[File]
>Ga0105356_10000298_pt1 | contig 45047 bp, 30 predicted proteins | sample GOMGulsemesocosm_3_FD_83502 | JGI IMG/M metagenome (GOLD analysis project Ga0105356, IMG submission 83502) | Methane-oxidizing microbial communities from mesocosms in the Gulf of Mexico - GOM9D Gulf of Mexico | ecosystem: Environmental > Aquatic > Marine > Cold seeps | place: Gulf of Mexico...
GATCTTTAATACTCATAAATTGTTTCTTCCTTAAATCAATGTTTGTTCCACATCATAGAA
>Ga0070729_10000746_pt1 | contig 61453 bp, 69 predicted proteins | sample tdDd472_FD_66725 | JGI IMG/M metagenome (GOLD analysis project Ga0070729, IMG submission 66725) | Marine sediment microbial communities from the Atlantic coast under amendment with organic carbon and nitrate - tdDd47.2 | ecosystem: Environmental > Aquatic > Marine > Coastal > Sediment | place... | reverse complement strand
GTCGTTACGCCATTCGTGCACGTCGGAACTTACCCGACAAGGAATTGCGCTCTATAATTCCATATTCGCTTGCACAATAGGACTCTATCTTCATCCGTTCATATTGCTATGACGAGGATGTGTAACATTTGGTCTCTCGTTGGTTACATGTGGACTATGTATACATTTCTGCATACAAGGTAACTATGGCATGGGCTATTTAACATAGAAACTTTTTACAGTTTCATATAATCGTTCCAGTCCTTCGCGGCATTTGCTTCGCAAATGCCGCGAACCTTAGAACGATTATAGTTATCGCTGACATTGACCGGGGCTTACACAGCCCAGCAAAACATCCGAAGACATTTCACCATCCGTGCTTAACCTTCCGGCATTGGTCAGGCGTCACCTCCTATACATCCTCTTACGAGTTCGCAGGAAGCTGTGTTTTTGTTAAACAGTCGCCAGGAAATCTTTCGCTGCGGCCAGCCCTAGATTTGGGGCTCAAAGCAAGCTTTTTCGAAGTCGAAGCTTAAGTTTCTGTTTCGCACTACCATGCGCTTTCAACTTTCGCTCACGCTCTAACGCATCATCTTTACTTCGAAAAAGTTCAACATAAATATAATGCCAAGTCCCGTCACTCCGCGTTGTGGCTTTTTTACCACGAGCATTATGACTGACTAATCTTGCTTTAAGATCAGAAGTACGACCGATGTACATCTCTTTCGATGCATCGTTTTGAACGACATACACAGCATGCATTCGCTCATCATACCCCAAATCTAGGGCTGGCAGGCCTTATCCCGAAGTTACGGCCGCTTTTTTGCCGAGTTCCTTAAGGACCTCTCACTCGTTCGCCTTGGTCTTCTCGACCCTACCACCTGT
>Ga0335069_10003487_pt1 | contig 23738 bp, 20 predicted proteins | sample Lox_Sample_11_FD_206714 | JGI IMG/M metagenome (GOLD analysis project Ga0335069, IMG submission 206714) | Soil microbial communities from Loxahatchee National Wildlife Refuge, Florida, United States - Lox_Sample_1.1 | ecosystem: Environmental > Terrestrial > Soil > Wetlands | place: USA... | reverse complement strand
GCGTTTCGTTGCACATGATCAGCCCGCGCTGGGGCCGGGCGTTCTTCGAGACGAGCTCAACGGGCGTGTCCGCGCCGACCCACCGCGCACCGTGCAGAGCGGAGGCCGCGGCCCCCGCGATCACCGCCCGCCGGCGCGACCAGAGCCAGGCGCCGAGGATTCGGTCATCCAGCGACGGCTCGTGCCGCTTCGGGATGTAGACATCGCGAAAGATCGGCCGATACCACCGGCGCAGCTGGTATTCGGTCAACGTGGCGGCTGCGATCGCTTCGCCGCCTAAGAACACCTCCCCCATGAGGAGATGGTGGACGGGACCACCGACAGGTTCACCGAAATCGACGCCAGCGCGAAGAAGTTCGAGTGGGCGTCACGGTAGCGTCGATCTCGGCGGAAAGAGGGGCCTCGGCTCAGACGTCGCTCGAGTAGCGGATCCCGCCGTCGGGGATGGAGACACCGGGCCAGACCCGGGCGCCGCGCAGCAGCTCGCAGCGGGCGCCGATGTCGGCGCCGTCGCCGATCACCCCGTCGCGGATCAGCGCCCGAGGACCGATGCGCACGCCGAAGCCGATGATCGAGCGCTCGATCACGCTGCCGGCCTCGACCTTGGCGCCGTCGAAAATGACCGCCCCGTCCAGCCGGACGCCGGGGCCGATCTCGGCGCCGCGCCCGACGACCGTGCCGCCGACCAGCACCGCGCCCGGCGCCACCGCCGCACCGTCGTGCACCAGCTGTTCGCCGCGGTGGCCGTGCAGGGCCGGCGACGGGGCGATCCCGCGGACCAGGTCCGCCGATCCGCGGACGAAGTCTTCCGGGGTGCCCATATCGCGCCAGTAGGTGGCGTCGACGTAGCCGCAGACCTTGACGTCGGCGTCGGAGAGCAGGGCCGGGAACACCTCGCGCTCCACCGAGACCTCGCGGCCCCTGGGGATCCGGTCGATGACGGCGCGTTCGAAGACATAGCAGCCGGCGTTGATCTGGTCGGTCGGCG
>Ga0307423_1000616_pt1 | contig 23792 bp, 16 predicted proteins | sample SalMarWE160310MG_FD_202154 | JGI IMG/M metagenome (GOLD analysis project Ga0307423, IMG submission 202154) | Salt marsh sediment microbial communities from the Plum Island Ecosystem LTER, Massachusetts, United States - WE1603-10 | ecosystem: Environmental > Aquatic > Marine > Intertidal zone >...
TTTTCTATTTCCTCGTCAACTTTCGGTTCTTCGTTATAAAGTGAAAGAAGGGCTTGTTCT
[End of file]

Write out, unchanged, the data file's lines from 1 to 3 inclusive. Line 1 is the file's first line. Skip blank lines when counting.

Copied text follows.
>Ga0105356_10000298_pt1 | contig 45047 bp, 30 predicted proteins | sample GOMGulsemesocosm_3_FD_83502 | JGI IMG/M metagenome (GOLD analysis project Ga0105356, IMG submission 83502) | Methane-oxidizing microbial communities from mesocosms in the Gulf of Mexico - GOM9D Gulf of Mexico | ecosystem: Environmental > Aquatic > Marine > Cold seeps | place: Gulf of Mexico...
GATCTTTAATACTCATAAATTGTTTCTTCCTTAAATCAATGTTTGTTCCACATCATAGAA
>Ga0070729_10000746_pt1 | contig 61453 bp, 69 predicted proteins | sample tdDd472_FD_66725 | JGI IMG/M metagenome (GOLD analysis project Ga0070729, IMG submission 66725) | Marine sediment microbial communities from the Atlantic coast under amendment with organic carbon and nitrate - tdDd47.2 | ecosystem: Environmental > Aquatic > Marine > Coastal > Sediment | place... | reverse complement strand